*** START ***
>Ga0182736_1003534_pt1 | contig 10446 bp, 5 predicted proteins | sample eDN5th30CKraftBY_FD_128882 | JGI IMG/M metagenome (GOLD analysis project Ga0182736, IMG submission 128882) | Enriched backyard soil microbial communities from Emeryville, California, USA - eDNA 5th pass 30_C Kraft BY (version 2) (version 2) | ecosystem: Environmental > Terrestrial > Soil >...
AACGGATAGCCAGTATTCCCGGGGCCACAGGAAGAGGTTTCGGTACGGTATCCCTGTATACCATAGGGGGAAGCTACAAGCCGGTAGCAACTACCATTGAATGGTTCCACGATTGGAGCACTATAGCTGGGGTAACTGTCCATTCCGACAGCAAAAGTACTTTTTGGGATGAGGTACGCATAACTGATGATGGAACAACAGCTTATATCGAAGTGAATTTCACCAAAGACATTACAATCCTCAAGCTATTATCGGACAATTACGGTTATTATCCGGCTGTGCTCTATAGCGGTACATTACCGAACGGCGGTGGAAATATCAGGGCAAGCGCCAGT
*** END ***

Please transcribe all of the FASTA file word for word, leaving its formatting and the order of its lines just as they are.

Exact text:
>Ga0182736_1003534_pt1 | contig 10446 bp, 5 predicted proteins | sample eDN5th30CKraftBY_FD_128882 | JGI IMG/M metagenome (GOLD analysis project Ga0182736, IMG submission 128882) | Enriched backyard soil microbial communities from Emeryville, California, USA - eDNA 5th pass 30_C Kraft BY (version 2) (version 2) | ecosystem: Environmental > Terrestrial > Soil >...
AACGGATAGCCAGTATTCCCGGGGCCACAGGAAGAGGTTTCGGTACGGTATCCCTGTATACCATAGGGGGAAGCTACAAGCCGGTAGCAACTACCATTGAATGGTTCCACGATTGGAGCACTATAGCTGGGGTAACTGTCCATTCCGACAGCAAAAGTACTTTTTGGGATGAGGTACGCATAACTGATGATGGAACAACAGCTTATATCGAAGTGAATTTCACCAAAGACATTACAATCCTCAAGCTATTATCGGACAATTACGGTTATTATCCGGCTGTGCTCTATAGCGGTACATTACCGAACGGCGGTGGAAATATCAGGGCAAGCGCCAGT